Amen! A farewell to the Tribune’s print Faith section
Religion • As Faith section bows out, we look to the past before embracing the future.
Published: April 17, 2014 11:09AM
Updated: April 17, 2014 11:09AM
Leah Hogsten | Tribune file photo Ethiopian Orthodox believers in Utah transformed a Protestant church into a sanctuary where they might have worshipped in their home country, complete with their language of faith ó Amharic 4.

Every Saturday morning for more than two decades, The Salt Lake Tribune has played host to a conversation about faith.

We asked big questions: Who is God? What is resurrection? Why does Mary keep showing up in unexpected places? How and why do people pray? Are popes and prophets infallible? How do you teach children compassion? What is wisdom? Karma? Heaven? Hell? What does the Bible say about sexuality? Is suicide a sin?

We explored tough topics — the tension between science and religion, divorce among the faithful, the fall and rise of Mormon feminists, why Muslim women wear headscarves, creationism versus Darwinism, nudity in religious art, Latter-day Saints who don’t serve missions or who come home early, the relationship between religion and mental illness.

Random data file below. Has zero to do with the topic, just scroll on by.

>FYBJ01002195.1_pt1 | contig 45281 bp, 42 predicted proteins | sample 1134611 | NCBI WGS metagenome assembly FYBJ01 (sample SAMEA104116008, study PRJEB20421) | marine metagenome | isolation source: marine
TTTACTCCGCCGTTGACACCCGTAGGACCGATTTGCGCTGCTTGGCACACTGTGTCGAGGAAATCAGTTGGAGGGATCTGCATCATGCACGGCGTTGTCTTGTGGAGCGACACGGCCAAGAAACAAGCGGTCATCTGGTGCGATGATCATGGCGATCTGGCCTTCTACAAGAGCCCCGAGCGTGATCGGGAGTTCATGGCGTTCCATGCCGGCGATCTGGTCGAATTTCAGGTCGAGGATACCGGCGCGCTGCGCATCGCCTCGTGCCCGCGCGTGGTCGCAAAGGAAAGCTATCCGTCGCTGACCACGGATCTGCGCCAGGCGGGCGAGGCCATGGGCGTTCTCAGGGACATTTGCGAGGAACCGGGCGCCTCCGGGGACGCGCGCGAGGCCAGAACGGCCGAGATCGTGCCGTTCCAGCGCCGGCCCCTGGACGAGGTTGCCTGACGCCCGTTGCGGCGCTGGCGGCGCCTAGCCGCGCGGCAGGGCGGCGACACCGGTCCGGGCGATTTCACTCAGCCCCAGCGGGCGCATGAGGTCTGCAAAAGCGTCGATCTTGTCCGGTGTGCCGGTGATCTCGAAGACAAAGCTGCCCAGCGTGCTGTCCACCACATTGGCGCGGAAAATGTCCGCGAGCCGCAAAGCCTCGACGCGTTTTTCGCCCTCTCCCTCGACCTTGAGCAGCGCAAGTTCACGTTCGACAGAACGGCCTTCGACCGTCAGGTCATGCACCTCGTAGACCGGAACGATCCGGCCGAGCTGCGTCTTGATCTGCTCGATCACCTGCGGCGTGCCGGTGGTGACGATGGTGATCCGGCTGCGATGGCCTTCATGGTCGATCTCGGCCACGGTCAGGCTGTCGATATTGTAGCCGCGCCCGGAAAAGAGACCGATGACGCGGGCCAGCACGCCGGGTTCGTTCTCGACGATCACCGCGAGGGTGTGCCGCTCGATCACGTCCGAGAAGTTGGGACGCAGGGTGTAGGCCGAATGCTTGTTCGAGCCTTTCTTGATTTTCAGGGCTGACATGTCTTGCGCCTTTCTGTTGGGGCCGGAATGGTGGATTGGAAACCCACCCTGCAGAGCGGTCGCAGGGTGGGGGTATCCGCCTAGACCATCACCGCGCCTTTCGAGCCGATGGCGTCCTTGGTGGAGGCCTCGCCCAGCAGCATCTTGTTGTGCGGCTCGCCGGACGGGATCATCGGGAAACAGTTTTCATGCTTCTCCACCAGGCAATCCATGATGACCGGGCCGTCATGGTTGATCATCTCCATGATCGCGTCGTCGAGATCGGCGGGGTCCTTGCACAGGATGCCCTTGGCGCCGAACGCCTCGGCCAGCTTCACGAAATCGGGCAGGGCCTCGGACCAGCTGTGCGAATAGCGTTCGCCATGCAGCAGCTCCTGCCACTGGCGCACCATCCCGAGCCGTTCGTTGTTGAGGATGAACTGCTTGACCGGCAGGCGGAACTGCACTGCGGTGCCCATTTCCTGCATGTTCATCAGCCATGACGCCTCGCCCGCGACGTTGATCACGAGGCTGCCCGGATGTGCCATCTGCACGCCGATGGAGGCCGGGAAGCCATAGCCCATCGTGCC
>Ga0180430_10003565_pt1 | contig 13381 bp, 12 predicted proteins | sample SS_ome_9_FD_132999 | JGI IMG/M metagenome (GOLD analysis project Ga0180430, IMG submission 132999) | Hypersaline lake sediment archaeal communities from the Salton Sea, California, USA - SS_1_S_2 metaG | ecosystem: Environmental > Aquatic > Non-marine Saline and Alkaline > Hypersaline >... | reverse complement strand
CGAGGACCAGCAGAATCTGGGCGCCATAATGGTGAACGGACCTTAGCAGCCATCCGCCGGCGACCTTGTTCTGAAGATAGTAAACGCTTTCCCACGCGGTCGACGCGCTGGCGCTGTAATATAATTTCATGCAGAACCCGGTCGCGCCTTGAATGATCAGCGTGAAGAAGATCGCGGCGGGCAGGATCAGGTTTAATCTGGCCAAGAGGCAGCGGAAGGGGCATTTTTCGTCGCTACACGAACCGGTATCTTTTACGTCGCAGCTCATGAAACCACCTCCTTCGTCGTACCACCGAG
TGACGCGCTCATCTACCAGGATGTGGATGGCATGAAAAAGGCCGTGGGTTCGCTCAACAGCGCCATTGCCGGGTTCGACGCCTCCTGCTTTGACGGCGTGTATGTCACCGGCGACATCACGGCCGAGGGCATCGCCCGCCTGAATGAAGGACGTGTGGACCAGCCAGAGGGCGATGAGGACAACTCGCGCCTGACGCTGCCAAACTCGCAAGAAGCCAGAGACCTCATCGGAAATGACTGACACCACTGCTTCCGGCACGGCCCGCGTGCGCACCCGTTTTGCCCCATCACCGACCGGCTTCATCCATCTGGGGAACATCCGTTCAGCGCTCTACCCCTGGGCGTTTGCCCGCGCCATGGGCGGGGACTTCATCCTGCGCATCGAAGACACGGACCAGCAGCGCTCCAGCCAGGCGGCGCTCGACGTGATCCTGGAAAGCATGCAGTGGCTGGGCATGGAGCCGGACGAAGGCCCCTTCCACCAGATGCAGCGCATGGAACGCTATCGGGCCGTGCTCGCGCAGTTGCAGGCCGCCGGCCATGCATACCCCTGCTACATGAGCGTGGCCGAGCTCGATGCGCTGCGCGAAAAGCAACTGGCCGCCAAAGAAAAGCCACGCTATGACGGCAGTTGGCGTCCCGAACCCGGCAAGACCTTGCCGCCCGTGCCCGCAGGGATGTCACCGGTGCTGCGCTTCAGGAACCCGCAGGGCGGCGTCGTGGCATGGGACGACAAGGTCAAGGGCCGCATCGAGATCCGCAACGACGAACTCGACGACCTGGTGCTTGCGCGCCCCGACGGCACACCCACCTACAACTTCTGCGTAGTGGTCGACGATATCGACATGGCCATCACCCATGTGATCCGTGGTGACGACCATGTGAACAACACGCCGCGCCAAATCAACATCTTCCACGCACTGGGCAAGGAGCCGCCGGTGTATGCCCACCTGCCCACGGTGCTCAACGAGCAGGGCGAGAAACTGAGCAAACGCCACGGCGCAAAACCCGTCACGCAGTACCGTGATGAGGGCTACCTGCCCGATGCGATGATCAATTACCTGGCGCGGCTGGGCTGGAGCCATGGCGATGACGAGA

We took readers along for a glimpse of religious rituals — Catholic First Communion, Jewish High Holy Days, Hindu doll celebrations, Jehovah’s Witnesses witnessing, Pentecostal speaking in tongues — and explained Mormon-specific language such as Pioneer Day, roadshows, Dear John letters, missionary farewells and CTR rings.

We followed a Mormon missionary through the entire process of putting in his “papers” (application), getting his call, writing home from the Missionary Training Center, and then working the streets of Rio. Later, we observed a Catholic priest-in-the-making from his seminary training to his ordination.

We also had fun with faith, noting spiritual themes from films such as “Star Wars,” “Harry Potter” and “Lord of the Rings,” television shows like “Buffy the Vampire Slayer” and “The Simpsons,” art that described “sugar as Mormon heroin,” and whether Elvis really read the Book of Mormon.

You name it, we could find a religion angle to it.

Today marks our final print Faith section, but it is hardly the end of our religion reporting. You’ll see stories of spirituality and ethics, belief and nonbelief, on the front page, the Utah cover, in the arts section, even in food. And, of course, faith coverage will continue its digital prominence at